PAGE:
Rep. Clyde Calls for Common Sense Rules to Ensure Ballots are Counted

Last week, Sec. Husted issued Directive 2012-48 forbidding Boards of Elections from performing a common function of their offices: calling absentee voters who have made an error completing their absentee ballot envelope.  The directive explicitly prohibits common forms of contact such as telephone and email, requiring Boards to instead send notice only by mail to any voter with an error or omission on their ballot envelope.  Yesterday, Sec. Husted’s office said they were aiming for uniformity with this latest restriction.  However, his office is actually imposing non-uniform contact methods for absentee ballot paperwork.  Boards are permitted by an earlier directive to call or email voters if there is an error on their absentee ballot application

State Rep. Kathleen Clyde decried the unnecessary restriction on this simple Board task:

“In 2008, Ohio rejected 25,950 absentee ballots, the fourth highest number in the country.  Over 1,200 ballots were rejected for lack of a signature.  Over 1,600 were rejected for being returned in the wrong envelope.  Several hundred first-time voters did not include an ID number and over 12,000 ballots were rejected for another reason according to the U.S. Election Assistance Commission 2008 Election Day Report.  Now that Boards cannot call voters, that number could go even higher.”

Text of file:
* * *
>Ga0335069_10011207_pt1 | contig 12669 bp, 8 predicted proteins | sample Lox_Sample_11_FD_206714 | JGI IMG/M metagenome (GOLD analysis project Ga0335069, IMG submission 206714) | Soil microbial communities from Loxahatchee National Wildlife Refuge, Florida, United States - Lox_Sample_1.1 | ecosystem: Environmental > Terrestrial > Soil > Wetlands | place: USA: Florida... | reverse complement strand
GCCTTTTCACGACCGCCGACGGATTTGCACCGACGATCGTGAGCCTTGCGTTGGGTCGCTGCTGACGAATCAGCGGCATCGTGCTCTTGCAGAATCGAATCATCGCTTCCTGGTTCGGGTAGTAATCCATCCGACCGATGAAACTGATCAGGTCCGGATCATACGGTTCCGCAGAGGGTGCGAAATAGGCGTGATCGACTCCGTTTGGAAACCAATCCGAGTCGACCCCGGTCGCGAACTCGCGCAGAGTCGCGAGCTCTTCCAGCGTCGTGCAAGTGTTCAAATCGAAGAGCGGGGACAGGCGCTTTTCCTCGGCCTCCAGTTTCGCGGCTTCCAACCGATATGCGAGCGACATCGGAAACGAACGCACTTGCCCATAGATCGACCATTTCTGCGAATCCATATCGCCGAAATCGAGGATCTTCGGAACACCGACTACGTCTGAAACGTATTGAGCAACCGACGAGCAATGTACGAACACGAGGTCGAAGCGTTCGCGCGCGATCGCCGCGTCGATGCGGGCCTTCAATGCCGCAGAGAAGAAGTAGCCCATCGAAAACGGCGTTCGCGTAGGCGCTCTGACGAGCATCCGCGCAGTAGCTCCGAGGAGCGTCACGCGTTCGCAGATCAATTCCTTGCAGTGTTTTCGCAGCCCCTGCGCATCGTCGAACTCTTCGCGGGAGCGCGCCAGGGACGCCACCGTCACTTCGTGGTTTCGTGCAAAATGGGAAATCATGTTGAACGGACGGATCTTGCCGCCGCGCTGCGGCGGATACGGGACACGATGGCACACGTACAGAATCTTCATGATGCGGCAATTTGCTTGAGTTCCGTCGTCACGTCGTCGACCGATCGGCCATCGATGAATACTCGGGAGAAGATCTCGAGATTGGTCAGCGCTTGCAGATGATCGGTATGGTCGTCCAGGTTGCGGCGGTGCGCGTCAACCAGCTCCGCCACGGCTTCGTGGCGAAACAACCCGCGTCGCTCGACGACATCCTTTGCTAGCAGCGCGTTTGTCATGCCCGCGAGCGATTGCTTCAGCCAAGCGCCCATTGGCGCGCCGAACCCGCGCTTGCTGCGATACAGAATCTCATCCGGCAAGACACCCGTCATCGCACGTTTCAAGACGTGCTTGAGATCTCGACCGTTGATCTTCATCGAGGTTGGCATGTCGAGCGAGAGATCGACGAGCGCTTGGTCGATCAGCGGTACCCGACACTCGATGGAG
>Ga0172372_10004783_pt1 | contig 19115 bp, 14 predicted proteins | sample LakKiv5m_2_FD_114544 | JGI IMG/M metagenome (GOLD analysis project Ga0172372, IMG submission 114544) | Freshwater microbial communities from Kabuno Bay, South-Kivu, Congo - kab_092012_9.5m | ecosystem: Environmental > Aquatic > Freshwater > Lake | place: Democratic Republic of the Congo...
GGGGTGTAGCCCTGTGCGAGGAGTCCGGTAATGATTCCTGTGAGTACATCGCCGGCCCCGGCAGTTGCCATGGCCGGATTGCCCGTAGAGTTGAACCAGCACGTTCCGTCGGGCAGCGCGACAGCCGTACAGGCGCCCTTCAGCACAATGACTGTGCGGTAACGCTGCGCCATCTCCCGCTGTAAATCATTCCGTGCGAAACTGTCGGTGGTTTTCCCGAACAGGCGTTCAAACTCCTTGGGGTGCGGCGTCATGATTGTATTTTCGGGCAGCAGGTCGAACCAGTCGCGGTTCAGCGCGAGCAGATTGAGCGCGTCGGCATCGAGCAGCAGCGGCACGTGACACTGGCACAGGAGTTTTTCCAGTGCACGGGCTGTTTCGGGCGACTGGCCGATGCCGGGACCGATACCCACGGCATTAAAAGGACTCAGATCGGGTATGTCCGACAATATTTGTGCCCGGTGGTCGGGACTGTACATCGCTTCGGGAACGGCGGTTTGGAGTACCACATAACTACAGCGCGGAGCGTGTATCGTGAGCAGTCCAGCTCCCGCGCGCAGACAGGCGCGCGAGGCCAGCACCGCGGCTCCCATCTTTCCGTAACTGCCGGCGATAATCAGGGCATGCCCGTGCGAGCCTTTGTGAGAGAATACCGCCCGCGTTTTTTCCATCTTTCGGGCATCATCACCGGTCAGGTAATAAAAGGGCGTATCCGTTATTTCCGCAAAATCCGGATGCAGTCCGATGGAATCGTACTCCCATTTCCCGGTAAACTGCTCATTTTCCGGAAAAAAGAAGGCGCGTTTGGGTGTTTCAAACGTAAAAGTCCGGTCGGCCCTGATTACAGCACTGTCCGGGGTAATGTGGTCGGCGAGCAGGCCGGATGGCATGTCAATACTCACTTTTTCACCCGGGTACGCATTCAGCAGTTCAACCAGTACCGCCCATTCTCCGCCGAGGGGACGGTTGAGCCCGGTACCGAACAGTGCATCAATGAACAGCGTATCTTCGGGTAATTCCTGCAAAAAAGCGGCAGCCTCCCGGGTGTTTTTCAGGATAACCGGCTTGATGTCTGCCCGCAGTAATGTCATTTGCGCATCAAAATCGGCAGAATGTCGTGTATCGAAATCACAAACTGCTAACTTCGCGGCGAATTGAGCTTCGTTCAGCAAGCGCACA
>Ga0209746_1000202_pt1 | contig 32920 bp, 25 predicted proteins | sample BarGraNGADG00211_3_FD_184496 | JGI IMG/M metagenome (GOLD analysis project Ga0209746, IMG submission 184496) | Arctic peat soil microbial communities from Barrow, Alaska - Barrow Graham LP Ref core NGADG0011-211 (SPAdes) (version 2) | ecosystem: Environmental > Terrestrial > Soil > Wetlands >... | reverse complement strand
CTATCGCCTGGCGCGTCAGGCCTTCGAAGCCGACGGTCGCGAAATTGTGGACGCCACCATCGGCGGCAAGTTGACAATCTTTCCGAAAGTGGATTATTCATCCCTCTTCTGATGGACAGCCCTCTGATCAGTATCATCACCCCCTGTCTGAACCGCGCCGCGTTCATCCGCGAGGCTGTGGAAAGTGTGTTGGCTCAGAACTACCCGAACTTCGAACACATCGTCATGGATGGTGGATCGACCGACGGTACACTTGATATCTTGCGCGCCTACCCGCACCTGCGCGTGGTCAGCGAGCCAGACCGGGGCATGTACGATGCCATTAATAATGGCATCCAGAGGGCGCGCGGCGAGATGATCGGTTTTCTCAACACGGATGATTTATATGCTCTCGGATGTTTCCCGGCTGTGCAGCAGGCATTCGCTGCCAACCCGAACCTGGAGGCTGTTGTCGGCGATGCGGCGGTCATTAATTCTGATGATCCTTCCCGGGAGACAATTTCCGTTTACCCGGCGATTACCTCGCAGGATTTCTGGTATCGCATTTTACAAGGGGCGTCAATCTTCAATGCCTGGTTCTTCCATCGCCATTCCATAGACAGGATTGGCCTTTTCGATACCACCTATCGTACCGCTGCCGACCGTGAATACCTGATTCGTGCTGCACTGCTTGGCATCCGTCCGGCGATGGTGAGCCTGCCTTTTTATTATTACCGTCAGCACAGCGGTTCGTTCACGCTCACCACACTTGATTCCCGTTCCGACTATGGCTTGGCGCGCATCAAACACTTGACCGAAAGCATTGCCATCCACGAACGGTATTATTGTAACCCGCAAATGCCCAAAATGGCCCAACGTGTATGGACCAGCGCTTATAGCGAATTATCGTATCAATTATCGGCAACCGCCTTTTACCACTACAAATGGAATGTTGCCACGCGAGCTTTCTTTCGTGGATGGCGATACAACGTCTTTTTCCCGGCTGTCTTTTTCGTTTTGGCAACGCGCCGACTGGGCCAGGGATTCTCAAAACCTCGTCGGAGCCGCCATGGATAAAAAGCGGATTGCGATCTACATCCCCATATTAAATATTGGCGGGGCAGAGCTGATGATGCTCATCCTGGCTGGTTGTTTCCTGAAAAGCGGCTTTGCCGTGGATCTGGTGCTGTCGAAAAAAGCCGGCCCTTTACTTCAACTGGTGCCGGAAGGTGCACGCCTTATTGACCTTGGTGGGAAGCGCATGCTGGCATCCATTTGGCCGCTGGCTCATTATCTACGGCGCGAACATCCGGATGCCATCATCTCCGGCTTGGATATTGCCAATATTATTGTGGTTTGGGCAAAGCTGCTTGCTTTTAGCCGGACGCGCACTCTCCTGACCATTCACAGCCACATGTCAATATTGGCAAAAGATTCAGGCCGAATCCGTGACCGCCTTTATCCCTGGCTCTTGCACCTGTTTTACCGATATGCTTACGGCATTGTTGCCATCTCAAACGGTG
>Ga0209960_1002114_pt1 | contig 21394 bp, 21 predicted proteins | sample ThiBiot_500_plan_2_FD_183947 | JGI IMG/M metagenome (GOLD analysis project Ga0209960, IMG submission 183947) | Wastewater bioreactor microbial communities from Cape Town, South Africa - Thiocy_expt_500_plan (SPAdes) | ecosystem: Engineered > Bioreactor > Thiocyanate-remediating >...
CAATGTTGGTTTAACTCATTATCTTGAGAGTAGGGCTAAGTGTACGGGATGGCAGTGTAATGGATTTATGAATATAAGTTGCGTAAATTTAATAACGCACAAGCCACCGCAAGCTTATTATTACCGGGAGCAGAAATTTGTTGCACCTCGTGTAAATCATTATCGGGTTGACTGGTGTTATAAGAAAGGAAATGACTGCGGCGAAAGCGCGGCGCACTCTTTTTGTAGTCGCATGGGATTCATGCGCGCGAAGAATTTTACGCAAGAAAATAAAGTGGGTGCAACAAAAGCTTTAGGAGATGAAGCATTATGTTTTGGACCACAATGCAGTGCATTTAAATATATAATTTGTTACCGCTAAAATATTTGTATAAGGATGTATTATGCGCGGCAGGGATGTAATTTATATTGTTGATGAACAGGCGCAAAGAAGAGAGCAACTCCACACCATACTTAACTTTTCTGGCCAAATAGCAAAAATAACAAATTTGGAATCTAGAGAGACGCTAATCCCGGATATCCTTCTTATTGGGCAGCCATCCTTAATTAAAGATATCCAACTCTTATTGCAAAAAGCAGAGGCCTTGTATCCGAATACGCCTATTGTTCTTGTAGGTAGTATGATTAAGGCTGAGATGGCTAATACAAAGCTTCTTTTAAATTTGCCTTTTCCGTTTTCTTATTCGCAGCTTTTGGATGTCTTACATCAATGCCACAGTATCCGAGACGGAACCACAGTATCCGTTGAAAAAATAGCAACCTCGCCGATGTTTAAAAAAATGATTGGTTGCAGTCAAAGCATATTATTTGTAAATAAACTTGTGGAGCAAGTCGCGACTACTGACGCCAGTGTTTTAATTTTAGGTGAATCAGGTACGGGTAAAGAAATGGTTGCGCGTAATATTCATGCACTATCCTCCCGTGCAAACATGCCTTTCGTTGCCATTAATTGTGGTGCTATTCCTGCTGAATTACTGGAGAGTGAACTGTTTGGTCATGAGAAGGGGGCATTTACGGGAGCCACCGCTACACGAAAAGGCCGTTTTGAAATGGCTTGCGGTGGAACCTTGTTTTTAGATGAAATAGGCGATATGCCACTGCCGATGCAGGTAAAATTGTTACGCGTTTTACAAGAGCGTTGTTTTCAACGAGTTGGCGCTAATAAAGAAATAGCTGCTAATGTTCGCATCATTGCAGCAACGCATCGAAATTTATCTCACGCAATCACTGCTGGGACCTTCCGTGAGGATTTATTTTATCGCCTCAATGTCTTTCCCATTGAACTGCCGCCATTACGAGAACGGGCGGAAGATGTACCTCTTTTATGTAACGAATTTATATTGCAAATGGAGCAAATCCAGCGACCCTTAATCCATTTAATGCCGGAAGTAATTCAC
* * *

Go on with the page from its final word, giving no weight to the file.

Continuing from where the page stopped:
“Boards of Election are being ordered to do things in ways that are less helpful to voters for no good reason.  Under the previous Secretary of State, Boards could pick up the phone and alert voters that there was an error with their ballot envelope.  Now, Secretary Husted is imposing a slower, less helpful requirement on the Boards of Elections and that hurts voters.” 

The absurd prohibition imposed by Secretary Husted means Ohio Boards of Election can call voters whose absentee ballot application contains an error or omission but can only notify by mail any voter whose absentee ballot envelope has a similar problem.  The inconsistency created by this new restriction will be confusing to voters.  This prohibition is also out of a line with a third requirement: Directive 2012-26 orders Boards of Elections to correct another kind of error – sealing the ballot envelope – without notifying the voter at all.

Said Rep. Clyde, “Any simple mistake, whether it is an error on an application for a ballot, an omission on an absentee ballot return envelope, or a voter’s forgetting to seal an envelope, should be treated with common sense and good customer service to the voter.  Instead, we have three different ways of dealing with these simple mistakes.  The law does not require this.  I urge Secretary Husted to rescind this overreaching and harmful directive and let the local Boards do their jobs.”

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